Many who are self-aware are fooled into thinking something’s wrong with them (a brain illness), and lured into fruitlessly trying to medicalize away their issues/feelings. Some go to psychiatrists to suppress them via drugs; others try alternative medicalization by blaming toxins, drug effects, diet, etc. So ‘normal’ now is emotional repression and self-unawareness; this stifles the mastering of life’s challenges. Due to medicalization, the percentage of people’s thoughts/struggles/feelings that are unconscious (or sedated away) is higher than ever before. This has had disastrous results.
Of course some of Freud’s many ideas are invalid or no longer apply, but even Szasz accepted his main ideas of the unconscious and how repressed issues and feelings may lead to actions or problems without our knowing.7 So an antidote for the medical model’s infestation of our culture would be to reintroduce some of Freud’s theories (not by therapy, but by education) to the public. After all, wouldn’t the medical model’s opposite be the best means of counteracting it? Combining this education with ongoing disproof of psychiatry’s lies will be the best way to end its reign. It won’t be hard, since Freud’s ideas are already inside us; we just need to bring them back to the surface.
Freud is still valued in many European nations. This may be why their people are less vulnerable to legal/illegal drug dealers and hence why they’re not dying from overdoses. So people of MIA: Why not let Freud join our team? He’s on our side, he’s got good ideas, and he started our cause!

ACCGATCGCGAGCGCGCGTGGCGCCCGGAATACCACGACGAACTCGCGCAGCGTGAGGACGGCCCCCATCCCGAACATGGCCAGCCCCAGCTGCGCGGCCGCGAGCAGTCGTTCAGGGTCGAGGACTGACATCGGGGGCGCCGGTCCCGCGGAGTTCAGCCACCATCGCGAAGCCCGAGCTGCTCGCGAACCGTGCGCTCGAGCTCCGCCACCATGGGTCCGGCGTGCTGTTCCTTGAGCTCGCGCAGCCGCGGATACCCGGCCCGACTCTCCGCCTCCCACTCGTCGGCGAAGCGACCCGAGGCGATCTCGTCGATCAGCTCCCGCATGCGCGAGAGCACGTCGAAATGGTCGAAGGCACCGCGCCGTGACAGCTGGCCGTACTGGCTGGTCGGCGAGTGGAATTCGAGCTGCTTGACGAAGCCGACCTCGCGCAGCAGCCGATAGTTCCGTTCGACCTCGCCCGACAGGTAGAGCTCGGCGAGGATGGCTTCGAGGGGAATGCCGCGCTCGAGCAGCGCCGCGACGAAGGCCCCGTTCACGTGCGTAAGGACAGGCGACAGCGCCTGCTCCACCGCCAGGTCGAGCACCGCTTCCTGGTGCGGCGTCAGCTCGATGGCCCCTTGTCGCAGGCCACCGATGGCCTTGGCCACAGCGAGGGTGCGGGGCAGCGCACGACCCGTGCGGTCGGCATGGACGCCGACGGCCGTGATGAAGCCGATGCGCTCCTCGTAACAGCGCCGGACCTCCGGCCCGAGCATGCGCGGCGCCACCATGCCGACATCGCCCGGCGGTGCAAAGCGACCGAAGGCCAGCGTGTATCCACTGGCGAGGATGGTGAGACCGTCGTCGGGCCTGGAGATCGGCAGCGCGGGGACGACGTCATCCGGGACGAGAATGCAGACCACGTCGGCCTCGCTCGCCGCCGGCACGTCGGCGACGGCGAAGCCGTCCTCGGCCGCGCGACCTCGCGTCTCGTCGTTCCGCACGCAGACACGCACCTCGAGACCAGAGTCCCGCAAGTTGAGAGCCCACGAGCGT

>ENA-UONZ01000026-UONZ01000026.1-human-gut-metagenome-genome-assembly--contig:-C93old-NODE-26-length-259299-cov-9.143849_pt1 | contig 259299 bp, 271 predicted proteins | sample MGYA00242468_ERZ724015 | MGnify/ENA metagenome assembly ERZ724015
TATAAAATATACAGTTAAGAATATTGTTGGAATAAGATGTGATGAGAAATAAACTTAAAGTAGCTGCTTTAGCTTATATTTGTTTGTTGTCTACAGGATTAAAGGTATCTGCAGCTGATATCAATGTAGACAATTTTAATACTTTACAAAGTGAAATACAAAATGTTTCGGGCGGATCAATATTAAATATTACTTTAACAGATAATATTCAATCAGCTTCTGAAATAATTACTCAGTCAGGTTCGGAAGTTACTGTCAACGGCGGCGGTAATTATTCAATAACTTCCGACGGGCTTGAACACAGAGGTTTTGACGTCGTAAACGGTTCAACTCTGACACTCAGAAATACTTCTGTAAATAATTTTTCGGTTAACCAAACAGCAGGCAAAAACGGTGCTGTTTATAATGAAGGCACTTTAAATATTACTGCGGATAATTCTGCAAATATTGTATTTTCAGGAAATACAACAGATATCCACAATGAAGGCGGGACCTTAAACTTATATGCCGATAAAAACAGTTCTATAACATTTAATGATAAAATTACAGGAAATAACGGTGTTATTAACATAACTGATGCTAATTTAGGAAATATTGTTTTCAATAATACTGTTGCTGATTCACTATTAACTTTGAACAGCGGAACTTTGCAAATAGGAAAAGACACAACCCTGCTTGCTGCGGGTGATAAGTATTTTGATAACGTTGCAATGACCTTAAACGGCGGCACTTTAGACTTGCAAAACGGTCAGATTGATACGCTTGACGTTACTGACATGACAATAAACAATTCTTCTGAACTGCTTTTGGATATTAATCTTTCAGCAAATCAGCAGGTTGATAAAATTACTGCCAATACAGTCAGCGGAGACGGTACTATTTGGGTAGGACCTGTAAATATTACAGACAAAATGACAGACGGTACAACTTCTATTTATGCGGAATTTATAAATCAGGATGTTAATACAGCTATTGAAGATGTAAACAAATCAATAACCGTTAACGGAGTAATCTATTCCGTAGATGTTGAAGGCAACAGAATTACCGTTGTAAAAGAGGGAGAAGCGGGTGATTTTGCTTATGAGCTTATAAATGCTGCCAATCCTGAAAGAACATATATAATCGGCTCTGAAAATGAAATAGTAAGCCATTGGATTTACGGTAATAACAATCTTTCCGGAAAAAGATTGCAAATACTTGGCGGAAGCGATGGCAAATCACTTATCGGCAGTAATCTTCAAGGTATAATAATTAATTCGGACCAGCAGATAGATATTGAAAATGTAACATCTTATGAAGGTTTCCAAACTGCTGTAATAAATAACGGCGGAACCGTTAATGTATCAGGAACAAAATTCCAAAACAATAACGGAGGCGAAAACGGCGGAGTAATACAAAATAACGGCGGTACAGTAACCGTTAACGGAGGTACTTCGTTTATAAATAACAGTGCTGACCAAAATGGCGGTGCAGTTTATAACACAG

- 1. Freud, S. The Question of Lay Analysis. Brentano (NY) 1926, pp. 62,63. ↩
- 2. Freud, S. The Interpretation of Dreams. Brill (London, NY) 1900. ↩
- Freud, S. Jokes and Their Relation to the Unconscious. Norton (New York) 1905. ↩
- Freud, S. The Psychopathology of Everyday Life. Norton (New York) 1901. ↩
- Freud, S. Civilization and Its Discontents. 1930. ↩
- Szasz, T. The Medicalization of Everyday Life. Syracuse University Press, 2007. ↩
- Wyatt, R. Thomas Szasz Interview, Psychotherapy.net Dec 2000. ↩
Mad in America hosts blogs by a diverse group of writers. These posts are designed to serve as a public forum for a discussion—broadly speaking—of psychiatry and its treatments. The opinions expressed are the writers’ own.